Stranded Egyptians return from Sudan, Kuwait and Qatar

Terminal 1 at Cairo International Airport in Heliopolis, to the northeast of Cairo, Egypt, July 21, 2019. (Reuters)
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Updated 08 July 2020

Stranded Egyptians return from Sudan, Kuwait and Qatar

  • More than 1,000 Egyptians returned from Kuwait, 308 from New York, 174 from Qatar, and 217 from Sudan
  • Sharjah-based airline Air Arabia announced it would be providing Egyptians in Jordan with a flight from Amman to Cairo on July 10

CAIRO: Hundreds of Egyptians who had been stranded overseas because of the COVID-19 pandemic returned to Egypt on Wednesday as the country reopened its airports, which have been closed for three months.

More than 1,000 Egyptians returned from Kuwait, 308 from New York, 174 from Qatar, and 217 from Sudan. The latter came through the Qastal border crossing, which reopened last month after Sudan closed its border in March.

Mustafa Abul-Magd, director general of preventive medicine in Aswan, said that COVID-19 tests were conducted at the quarantine location at the crossing, and that none of the returnees had tested positive.

Meanwhile, Sharjah-based airline Air Arabia announced it would be providing Egyptians in Jordan with a flight from Amman to Cairo on July 10. Egypt’s Minister of Civil Aviation Muhammad Manar Enabah had previously announced that national carrier EgyptAir and Air Cairo would be providing 315 flights to return 57,000 Egyptians stranded abroad. The Egyptian Embassy in Germany has also announced the resumption of flights between the two countries, meaning Egyptian expats there can also return home.

Minister of Immigration and Egyptian Expatriate Affairs Nabila Makram thanked all Arab countries for their support of Egyptian workers abroad during the COVID-19 crisis, and stressed that the whole country has worked to repatriate all Egyptians who wanted to return. “The Egyptian citizen is now prioritized in the country. The state has managed to deal with the anxieties of Egyptians abroad,” Makram said.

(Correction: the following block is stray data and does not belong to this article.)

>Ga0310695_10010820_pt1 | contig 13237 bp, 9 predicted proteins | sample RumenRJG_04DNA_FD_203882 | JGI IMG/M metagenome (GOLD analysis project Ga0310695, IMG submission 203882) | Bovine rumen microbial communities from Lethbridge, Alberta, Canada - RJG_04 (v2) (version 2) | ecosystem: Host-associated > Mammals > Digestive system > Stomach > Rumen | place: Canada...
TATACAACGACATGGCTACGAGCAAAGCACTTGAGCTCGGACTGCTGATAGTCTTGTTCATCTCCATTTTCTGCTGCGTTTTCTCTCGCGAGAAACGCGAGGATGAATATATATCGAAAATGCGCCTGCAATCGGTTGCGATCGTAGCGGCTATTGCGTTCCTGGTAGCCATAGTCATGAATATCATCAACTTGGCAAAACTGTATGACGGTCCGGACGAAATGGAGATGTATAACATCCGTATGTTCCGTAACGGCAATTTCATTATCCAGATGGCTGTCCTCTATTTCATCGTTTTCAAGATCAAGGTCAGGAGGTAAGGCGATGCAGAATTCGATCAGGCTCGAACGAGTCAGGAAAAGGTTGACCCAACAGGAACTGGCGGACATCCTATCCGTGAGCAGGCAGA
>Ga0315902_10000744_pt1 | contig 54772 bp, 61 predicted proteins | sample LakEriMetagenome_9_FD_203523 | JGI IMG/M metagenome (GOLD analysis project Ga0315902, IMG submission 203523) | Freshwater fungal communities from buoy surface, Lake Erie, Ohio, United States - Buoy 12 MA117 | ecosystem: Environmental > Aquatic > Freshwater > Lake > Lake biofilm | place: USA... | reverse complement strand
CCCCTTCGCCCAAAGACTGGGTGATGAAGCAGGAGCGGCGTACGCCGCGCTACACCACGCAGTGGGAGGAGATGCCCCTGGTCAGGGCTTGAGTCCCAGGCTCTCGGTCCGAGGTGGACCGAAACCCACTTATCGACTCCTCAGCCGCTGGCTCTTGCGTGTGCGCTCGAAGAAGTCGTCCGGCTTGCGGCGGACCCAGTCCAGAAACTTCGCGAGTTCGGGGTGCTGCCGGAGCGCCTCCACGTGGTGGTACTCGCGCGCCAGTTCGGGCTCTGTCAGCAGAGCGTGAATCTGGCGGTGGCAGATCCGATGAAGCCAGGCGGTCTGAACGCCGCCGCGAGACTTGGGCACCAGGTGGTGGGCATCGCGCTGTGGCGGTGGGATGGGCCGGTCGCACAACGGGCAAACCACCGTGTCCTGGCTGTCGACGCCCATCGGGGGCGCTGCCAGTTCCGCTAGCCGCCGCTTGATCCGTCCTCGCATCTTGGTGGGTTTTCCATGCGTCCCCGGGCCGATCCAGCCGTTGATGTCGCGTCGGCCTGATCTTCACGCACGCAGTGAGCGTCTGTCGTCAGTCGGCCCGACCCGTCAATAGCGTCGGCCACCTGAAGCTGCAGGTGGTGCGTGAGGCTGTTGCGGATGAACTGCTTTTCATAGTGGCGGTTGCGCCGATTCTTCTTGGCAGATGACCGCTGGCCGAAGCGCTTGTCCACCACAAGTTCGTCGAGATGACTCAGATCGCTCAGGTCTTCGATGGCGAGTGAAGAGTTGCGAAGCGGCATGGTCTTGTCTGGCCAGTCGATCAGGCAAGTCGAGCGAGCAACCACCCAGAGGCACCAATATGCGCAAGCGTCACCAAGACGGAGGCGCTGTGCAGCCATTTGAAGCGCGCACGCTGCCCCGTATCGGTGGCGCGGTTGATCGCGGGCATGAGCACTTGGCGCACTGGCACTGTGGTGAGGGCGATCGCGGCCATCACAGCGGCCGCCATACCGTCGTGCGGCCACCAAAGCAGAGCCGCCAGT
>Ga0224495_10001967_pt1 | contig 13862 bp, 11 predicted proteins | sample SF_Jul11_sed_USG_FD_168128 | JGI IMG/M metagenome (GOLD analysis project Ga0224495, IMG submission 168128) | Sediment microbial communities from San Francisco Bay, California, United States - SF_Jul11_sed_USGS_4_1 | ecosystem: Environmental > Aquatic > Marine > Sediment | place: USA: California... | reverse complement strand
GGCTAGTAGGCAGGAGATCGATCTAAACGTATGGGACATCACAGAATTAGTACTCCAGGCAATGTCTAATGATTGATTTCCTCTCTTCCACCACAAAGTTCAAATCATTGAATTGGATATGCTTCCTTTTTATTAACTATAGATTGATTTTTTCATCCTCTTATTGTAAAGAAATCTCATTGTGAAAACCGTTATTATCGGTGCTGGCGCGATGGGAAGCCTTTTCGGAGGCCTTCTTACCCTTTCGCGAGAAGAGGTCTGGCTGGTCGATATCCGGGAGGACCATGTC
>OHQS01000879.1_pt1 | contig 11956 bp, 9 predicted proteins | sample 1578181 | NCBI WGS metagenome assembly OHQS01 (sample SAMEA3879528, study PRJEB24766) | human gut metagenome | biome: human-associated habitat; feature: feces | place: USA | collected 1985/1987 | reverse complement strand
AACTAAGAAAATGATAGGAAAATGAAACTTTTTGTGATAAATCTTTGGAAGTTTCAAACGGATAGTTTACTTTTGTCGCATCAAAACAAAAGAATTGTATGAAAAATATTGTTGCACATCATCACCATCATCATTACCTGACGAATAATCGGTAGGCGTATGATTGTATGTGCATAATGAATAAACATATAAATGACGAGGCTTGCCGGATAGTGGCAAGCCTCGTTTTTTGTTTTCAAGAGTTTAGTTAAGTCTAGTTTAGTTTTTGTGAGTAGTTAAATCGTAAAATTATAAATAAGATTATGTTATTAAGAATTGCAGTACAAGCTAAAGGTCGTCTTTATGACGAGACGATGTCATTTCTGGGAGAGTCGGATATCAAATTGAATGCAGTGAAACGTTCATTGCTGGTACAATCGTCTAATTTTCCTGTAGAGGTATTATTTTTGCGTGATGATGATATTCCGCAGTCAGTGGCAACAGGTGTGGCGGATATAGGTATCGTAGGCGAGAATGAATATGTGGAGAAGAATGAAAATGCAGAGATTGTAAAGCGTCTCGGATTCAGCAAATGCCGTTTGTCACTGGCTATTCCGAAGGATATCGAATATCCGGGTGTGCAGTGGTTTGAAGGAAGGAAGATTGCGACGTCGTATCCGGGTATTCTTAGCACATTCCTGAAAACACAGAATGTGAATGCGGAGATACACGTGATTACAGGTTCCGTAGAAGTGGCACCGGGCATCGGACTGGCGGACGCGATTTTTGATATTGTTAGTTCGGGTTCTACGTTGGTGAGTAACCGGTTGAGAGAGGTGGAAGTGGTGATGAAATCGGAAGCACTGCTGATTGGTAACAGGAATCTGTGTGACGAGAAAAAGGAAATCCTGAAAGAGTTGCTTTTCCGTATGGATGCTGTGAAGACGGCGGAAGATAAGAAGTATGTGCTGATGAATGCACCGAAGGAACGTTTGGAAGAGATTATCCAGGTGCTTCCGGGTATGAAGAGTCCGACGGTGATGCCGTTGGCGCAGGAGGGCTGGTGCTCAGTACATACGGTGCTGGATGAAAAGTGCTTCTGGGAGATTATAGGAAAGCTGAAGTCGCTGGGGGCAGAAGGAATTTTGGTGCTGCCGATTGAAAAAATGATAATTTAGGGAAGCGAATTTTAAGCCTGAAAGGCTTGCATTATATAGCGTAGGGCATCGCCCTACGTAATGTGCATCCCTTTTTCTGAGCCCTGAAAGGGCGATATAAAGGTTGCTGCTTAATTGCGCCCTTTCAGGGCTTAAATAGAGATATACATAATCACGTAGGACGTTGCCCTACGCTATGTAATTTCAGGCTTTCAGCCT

Journalist Hassan Al-Rashidi told Arab News that Egypt — with the help of several other countries — has “proven that it never forgets its citizens, even in times of crisis.”
Al-Rashidi added that the suspension of flights had had a major impact on tourism, which plays a huge role in Egypt’s economy. He said the resumption of flights would see many tourism jobs reinstated.


Initial investigations point to negligence as cause of Beirut blast

Updated 31 min 48 sec ago

Initial investigations point to negligence as cause of Beirut blast

  • 2,750 tonnes of ammonium nitrate, used in fertilisers and bombs, had been stored for six years at the port without safety measures
  • A source said a fire had started at warehouse 9 of the port and spread to warehouse 12, where the ammonium nitrate was stored

BEIRUT: Initial investigations indicate years of inaction and negligence over the storage of highly explosive material in Beirut port caused the blast that killed over 100 people on Tuesday, an official source familiar with the findings said.
The prime minister and presidency said on Tuesday that 2,750 tonnes of ammonium nitrate, used in fertilisers and bombs, had been stored for six years at the port without safety measures.
"It is negligence," the official source told Reuters, adding that the storage safety issue had been before several committees and judges and "nothing was done" to issue an order to remove or dispose of the highly combustible material.
The source said a fire had started at warehouse 9 of the port and spread to warehouse 12, where the ammonium nitrate was stored.
Tuesday's explosion was the most powerful ever suffered by Beirut, a city is still scarred by civil war three decades ago and reeling from a deep financial crisis rooted in decades of corruption and economic mismanagement.
Badri Daher, Director General of Lebanese Customs, told broadcaster LBCI on Wednesday that customs had sent six documents to the judiciary warning that the material posed a danger.
"We requested that it be re-exported but that did not happen. We leave it to the experts and those concerned to determine why," Daher said.
Another source close to a port employee said a team that inspected the ammonium nitrate six months ago warned that if it was not moved it would "blow up all of Beirut".
According to two documents seen by Reuters, Lebanese Customs had asked the judiciary in 2016 and 2017 to ask the "concerned maritime agency" to re-export or approve the sale of the ammonium nitrate, removed from the a cargo vessel, Rhosus, and deposited in warehouse 12, to ensure port safety.
One of the documents cited similar requests in 2014 and 2015.
"A local and international investigation needs to be conducted into the incident, given the scale and the circumstances under which these goods were brought into the ports," said Ghassan Hasbani, former deputy prime minister and a member of the Lebanese Forces party.
Shiparrested.com, an industry network dealing with legal cases, had said in a 2015 report that the Rhosus, sailing under a Moldovan flag, docked in Beirut in September 2013 when it had technical problems while sailing from Georgia to Mozambique with 2,750 tonnes of ammonium nitrate.
It said that, upon inspection, the vessel was forbidden from sailing and shortly afterwards it was abandoned by its owners, leading to various creditors coming forward with legal claims.
"Owing to the risks associated with retaining the ammonium nitrate on board the vessel, the port authorities discharged the cargo onto the port's warehouses," it added.